Girls relegated to smaller posts in students’ council | chandigarh | Hindustan Times
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Girls relegated to smaller posts in students’ council

While Panjab University (PU) has over 70% female students, only a handful of women candidates are actively involved in contesting its student elections.

chandigarh Updated: Aug 22, 2015 10:33 IST
Aneesha Bedi

While Panjab University (PU) has over 70% female students, only a handful of women candidates are actively involved in contesting its student elections.


NEVER BEEN A GIRL PRESIDENT

A girl has never won the president’s post in the history of the university elections. While the city boasts of women security personnel, women cab drivers, police officials and even a woman MP, the student population of PU is yet to get inspired.

Pretty faces speckle the varsity’s topography wooing vote banks and assisting party leaders by making posters. If this can lure votes, then why can’t ensuring higher participation of women lead to the election of female candidates?

For Gurvir Kaur, vice-president of the National Student Union of India (NSUI) panel (NSUI+NSU+HSA+HPSU) it was a genuine drive to work for student welfare which made her join the party. “I believe more than a girl or a boy thing, it is a matter of interest. I want to ensure transparency in the system and that is why I am contesting. I would have done so even if I were a boy,” said Kaur. “I convinced my parents who were sceptical of me standing, ”she added.

PRESSURE FROM PARENTS

Pressure from folks is considered to be a major hindrance. “Unfortunately, the atmosphere at home is such that parents don’t encourage their daughters to get into politics because they fear that they will get influenced by the unethical practices that takes place during the polls ,”said Arsh Preet from the Student Organisation of India (SOI).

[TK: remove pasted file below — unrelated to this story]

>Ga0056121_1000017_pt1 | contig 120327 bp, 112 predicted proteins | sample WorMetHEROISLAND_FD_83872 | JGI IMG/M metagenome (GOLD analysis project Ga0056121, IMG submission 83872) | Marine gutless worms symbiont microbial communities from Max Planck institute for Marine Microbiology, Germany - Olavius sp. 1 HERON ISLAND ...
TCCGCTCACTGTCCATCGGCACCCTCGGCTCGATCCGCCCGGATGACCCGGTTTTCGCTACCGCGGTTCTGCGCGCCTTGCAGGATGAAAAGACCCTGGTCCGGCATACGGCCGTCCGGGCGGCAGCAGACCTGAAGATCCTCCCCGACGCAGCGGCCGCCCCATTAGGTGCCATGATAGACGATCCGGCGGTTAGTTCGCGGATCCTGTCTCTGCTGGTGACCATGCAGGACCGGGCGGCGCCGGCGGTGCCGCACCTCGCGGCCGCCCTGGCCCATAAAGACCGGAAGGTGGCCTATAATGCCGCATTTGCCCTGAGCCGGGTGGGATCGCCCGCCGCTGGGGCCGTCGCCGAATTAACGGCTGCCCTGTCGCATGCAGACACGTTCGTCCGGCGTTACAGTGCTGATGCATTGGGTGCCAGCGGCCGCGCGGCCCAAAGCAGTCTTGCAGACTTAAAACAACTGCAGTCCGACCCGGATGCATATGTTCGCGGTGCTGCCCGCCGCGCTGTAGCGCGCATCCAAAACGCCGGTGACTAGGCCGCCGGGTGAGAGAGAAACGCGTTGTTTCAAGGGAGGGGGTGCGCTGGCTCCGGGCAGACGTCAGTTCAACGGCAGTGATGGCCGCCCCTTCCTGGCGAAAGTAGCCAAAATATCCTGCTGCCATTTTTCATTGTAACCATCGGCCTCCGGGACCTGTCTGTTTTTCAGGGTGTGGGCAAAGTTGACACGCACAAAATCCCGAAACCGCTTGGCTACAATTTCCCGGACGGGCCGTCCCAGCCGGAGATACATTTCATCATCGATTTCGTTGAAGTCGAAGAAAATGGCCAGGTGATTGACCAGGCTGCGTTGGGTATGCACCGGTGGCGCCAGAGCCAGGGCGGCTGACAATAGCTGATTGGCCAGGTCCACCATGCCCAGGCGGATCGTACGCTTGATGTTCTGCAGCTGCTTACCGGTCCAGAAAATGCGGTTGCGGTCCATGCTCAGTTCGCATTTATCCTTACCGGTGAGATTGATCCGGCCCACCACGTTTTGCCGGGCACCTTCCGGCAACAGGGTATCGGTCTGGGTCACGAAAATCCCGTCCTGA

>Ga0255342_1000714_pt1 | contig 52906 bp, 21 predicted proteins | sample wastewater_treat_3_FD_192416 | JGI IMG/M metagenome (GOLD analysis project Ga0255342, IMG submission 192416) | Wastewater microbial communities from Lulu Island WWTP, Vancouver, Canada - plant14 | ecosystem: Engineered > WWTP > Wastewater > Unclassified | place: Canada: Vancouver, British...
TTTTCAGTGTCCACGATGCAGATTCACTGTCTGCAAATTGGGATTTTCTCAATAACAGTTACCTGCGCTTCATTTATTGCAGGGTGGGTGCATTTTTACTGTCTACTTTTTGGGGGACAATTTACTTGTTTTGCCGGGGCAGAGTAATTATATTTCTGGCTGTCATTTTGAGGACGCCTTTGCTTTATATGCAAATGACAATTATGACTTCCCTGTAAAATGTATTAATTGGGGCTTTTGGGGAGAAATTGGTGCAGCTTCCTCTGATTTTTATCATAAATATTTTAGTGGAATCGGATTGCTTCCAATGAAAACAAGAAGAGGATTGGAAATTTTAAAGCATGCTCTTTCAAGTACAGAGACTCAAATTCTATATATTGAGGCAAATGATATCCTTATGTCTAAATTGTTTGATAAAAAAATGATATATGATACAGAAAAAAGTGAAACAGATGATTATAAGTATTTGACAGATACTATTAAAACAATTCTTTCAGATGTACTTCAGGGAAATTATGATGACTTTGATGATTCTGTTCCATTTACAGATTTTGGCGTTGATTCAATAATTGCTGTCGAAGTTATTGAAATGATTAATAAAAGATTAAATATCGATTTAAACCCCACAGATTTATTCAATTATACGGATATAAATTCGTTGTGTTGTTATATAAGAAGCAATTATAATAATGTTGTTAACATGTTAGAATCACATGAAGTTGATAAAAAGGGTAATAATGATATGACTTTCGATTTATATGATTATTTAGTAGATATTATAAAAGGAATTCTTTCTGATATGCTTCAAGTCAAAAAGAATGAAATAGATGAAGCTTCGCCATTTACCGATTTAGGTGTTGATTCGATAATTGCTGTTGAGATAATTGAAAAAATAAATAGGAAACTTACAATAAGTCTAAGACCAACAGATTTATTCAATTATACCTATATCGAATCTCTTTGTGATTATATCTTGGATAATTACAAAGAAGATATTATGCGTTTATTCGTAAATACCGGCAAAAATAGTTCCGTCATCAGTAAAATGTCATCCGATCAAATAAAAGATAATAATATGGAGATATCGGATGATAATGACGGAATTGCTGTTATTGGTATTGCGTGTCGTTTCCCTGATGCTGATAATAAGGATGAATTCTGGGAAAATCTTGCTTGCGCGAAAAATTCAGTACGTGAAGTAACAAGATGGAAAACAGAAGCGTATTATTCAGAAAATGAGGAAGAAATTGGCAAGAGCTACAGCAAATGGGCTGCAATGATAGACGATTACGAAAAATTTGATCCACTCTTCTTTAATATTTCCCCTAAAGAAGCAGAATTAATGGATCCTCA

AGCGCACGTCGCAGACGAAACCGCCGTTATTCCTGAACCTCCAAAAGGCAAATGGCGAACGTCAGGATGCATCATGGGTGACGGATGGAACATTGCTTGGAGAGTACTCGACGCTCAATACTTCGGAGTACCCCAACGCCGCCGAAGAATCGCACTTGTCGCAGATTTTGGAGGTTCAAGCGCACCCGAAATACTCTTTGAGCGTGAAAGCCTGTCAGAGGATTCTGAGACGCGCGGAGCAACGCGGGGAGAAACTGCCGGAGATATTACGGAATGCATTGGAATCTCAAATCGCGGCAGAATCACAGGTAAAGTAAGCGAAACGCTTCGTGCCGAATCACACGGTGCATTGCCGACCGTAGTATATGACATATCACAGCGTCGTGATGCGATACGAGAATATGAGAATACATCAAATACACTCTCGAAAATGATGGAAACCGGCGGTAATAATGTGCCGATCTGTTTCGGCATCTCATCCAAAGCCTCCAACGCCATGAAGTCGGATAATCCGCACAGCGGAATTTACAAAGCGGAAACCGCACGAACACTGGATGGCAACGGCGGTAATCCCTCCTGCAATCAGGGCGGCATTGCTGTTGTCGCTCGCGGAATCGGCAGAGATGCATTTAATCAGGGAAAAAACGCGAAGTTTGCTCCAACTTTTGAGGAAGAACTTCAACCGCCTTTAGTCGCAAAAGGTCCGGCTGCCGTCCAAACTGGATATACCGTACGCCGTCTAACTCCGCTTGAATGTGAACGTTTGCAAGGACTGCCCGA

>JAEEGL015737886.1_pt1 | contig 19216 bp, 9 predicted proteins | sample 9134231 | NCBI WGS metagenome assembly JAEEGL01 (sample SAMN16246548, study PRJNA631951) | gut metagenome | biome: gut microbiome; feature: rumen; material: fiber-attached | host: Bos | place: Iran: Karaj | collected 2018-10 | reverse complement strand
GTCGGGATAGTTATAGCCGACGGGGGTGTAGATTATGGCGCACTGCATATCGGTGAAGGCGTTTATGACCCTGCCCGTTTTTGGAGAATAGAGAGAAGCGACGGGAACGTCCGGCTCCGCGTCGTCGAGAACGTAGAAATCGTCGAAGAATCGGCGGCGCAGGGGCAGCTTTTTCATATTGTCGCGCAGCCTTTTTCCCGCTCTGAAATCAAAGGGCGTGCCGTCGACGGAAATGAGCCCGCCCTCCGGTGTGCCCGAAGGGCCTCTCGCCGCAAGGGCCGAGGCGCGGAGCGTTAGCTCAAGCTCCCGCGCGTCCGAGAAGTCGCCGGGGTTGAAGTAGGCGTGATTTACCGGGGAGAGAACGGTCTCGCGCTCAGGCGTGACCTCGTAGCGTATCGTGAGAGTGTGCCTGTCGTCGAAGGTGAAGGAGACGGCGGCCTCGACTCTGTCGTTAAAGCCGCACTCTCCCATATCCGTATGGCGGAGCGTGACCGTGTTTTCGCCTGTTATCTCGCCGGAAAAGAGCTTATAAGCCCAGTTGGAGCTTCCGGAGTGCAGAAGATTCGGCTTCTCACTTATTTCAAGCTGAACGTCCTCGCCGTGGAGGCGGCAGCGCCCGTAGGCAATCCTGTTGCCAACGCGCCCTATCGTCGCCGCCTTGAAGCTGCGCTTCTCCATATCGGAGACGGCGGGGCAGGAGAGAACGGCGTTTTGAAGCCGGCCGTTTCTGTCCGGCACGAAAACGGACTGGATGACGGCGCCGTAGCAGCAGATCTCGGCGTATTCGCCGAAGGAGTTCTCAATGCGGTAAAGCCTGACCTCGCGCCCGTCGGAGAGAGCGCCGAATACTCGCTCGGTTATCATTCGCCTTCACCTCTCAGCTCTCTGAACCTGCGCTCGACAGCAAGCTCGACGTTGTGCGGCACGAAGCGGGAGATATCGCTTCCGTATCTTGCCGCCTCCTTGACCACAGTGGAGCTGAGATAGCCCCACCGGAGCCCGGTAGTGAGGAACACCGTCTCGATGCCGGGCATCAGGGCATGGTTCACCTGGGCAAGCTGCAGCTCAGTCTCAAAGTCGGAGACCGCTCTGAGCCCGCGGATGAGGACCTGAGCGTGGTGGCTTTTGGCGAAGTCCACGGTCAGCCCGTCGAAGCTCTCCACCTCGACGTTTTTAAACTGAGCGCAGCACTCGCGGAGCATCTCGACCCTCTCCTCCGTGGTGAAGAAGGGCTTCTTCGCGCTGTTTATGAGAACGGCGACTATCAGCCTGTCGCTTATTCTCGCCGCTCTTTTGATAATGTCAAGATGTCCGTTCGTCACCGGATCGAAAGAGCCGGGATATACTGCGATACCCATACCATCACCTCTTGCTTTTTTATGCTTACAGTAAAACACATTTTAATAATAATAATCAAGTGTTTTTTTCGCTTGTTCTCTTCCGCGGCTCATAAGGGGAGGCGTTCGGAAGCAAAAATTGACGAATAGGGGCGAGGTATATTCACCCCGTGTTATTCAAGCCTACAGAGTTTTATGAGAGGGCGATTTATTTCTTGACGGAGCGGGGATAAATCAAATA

The joint secretary of the SOI panel (SOI+INSO+ NSO+HIMSU), Swati Tiwana, who is the youngest woman candidate to fight the election this year, said it was the limited representation of women which made her want to contest. “I want to change the presumption that women can’t handle crisis. Instead I feel, they work harder than men during poll time,” she said. “This is why I don’t feel the need to wear traditional suits to campaign. Let your work speak, even if you wear shorts or jeans and campaign, that’s what women should be known for,” she added.

The party is the first one ever to have introduced an allgirls panel. “We want to break stereotypes. Today SOI has a female joint-secretary and vice-president. One day we will contest for the presidential post as well,” said SOI’s vice-presidential candidate Preeti Negi.

Negi also mentioned that a part of her decision was inspired by the previous vice-president of PUSC, Snigda Bawa, who had conducted workshops to uplift the status of women. Talking to HT, Bawa said, “I cannot deny that girls themselves are reluctant to take active interest during polls, but on the other hand, we did try and encourage more girls to come forward and we can see the results.”

‘IMPORTANT TO START EARLY’

Anjali Thakur, the vice-president candidate of the Akhil Bhartiya Vidyarthi Parishad-Punjab University Student’s Union (ABVP-PUSU) alliance, from the physical education department, felt it was important to begin early. “I might be in my first year but that’s why I’ll be able to make my presence felt and gradually understand what is required to get to the level of the president. Everything takes time,” said Thakur who is keen to work towards banning the entry of outsiders on the campus as that, in her opinion, leads to the maximum cases of eve-teasing which in turn causes fear among women.